Mays, up to this point, had suffered two poor performances in a row due to brake problems. Were they to not exist, it is easy to surmise he would have had better results. At the RAC International Light Car Race in Douglas, on the Isle of Man, Raymond could have left truly frustrated, perhaps ready to throw away his ERA in favor of another car. Mays had the pole in the new C-type chassis with Prince Bira alongside in another ERA B-type. Mays took the lead from the very start, flying through the rain. Due to the conditions, Mays perhaps used his brakes a bit too heavily and his ERA started to develop brake problems yet again. He was out of the running until Villoresi developed fuel feed problems and Bira made a late pit stop. Bira, however, was able to fight his way back to the lead. Mays was able to carefully battle his way to finish the race 2nd. Despite the brake problems, Raymond was able to turn the challenge into a good result. And this small victory seemed to send Raymond on a course of success throughout the remainder of the year.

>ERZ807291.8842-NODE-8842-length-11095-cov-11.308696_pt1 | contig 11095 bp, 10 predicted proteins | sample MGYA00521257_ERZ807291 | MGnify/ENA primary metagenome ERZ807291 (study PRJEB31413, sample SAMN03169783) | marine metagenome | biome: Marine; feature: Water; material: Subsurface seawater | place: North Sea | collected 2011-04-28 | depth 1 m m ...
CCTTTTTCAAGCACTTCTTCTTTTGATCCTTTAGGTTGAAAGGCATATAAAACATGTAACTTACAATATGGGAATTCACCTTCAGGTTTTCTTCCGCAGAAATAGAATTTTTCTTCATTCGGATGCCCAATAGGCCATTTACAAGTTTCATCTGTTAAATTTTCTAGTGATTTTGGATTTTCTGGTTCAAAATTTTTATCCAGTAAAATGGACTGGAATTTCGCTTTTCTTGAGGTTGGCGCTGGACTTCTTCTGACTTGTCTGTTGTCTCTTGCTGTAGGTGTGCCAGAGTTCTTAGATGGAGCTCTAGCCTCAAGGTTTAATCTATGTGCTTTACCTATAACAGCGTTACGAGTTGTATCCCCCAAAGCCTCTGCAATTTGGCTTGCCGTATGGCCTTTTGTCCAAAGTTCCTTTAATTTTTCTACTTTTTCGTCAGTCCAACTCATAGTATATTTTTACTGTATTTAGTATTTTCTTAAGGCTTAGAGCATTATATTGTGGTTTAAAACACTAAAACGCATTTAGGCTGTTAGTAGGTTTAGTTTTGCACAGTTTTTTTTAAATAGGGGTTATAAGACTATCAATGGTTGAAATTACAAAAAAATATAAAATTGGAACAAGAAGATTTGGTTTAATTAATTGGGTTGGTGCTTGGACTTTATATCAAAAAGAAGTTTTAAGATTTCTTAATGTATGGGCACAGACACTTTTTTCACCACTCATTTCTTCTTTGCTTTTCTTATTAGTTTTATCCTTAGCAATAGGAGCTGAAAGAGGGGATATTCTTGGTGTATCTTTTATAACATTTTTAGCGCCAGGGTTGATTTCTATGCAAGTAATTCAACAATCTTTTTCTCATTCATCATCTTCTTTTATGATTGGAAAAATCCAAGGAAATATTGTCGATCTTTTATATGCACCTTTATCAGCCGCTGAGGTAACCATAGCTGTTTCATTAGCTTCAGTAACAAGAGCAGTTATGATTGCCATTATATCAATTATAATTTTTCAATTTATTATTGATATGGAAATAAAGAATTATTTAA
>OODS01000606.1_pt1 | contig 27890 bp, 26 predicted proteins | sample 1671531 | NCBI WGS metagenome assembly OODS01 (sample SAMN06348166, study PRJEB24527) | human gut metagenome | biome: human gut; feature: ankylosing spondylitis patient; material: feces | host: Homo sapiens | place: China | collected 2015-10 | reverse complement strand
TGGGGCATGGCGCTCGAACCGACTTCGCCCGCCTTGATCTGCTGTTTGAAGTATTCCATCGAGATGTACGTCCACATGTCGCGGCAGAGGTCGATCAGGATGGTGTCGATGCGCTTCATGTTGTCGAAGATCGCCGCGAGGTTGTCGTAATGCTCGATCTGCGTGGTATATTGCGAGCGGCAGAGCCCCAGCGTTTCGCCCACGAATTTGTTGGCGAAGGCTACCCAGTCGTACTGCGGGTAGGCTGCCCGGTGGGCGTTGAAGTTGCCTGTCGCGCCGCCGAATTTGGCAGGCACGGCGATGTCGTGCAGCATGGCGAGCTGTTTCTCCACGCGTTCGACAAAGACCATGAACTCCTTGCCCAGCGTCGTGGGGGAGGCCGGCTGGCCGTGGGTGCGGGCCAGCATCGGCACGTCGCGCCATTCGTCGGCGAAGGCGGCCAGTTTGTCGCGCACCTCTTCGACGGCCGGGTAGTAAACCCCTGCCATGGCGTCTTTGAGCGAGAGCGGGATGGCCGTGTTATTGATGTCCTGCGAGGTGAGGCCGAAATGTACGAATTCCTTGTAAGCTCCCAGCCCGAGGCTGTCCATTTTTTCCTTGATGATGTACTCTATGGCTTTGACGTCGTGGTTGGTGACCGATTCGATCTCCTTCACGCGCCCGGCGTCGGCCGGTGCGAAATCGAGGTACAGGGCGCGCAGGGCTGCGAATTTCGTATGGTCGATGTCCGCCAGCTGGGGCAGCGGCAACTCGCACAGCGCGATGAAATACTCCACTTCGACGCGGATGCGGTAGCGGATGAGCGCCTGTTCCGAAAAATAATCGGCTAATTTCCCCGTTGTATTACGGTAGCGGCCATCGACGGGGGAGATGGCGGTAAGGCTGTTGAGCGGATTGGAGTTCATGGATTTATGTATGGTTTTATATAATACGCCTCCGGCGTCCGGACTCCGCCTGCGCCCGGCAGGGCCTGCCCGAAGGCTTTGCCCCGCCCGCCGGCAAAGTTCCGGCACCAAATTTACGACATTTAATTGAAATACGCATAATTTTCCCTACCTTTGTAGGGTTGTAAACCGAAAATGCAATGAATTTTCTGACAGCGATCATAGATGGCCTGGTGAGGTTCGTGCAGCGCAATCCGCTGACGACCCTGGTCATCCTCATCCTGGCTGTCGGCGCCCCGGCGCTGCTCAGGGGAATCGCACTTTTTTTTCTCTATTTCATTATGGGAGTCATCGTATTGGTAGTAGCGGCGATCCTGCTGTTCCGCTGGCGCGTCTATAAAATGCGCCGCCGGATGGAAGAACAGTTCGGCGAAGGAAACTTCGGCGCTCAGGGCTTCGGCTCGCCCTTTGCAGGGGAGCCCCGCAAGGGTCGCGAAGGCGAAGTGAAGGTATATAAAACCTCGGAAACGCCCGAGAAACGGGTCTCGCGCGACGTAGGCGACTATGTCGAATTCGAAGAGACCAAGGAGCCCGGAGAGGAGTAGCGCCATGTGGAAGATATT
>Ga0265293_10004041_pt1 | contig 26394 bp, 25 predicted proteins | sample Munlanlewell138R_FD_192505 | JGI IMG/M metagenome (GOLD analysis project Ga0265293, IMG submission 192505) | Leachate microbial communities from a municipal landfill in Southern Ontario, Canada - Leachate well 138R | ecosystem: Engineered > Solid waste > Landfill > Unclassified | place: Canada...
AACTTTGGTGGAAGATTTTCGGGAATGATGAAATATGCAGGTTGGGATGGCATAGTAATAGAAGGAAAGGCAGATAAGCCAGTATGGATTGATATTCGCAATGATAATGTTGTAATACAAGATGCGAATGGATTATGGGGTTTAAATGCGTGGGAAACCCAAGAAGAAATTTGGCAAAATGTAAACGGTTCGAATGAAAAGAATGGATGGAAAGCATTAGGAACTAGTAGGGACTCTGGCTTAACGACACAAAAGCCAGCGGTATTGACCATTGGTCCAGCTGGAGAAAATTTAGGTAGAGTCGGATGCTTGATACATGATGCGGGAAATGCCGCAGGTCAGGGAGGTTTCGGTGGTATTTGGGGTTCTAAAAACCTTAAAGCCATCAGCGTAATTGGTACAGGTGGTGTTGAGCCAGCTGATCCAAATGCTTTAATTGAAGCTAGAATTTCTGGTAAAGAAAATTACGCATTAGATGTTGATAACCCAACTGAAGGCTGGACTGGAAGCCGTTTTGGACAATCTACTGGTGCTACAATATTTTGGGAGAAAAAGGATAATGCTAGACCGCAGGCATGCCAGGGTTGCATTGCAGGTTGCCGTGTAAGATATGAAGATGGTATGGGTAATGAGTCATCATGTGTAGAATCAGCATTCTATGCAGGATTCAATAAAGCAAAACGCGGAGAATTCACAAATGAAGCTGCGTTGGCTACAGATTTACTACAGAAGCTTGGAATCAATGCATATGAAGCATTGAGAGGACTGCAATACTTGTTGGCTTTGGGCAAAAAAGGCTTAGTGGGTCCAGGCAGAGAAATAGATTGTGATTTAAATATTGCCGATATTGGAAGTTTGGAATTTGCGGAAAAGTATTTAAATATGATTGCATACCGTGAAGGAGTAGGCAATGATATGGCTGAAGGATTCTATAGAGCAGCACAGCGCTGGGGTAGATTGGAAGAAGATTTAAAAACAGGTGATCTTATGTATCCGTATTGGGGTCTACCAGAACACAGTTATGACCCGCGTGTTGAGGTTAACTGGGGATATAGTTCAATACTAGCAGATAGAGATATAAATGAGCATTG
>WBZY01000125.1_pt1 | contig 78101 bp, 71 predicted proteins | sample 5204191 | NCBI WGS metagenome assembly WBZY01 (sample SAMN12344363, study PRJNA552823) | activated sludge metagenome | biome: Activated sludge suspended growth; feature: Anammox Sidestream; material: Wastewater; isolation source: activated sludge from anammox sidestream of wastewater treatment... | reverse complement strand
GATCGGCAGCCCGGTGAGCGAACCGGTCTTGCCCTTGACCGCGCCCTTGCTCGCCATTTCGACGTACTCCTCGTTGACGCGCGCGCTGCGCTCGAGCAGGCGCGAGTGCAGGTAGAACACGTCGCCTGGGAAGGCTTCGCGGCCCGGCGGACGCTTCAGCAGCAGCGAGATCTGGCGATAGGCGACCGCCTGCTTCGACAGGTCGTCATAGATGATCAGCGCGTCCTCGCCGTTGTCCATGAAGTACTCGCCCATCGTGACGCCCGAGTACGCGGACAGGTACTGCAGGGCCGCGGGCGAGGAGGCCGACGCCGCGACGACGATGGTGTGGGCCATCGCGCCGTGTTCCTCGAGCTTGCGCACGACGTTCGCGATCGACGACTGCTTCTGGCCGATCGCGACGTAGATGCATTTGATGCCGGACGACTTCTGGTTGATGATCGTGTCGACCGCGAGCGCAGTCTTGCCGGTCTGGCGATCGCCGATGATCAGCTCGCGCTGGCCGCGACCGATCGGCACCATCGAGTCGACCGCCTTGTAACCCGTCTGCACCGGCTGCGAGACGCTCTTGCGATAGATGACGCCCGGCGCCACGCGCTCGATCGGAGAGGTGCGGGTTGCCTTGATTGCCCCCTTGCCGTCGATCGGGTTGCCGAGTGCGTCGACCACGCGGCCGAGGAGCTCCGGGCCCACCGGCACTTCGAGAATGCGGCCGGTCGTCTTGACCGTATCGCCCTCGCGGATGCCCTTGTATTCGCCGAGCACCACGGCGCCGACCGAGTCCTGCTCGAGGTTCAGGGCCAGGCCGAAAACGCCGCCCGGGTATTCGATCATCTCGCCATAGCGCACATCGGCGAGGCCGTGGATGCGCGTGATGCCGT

The year before, Mays failed to finish the Picardie Grand Prix. Things were vastly different a year later. The event was comprised of two heat races and a final once again. Mays was in the second heat and was untouchable. He beat the newcomer de Graffenried by three minutes and forty-one seconds! Since he finished his heat race with the fastest time, Mays had the pole for the final race. In the final race, Mays repeated his dominant performance. He ended up winning the race over Dreyfus and his Maserati 6CM by almost a minute and forty-five seconds.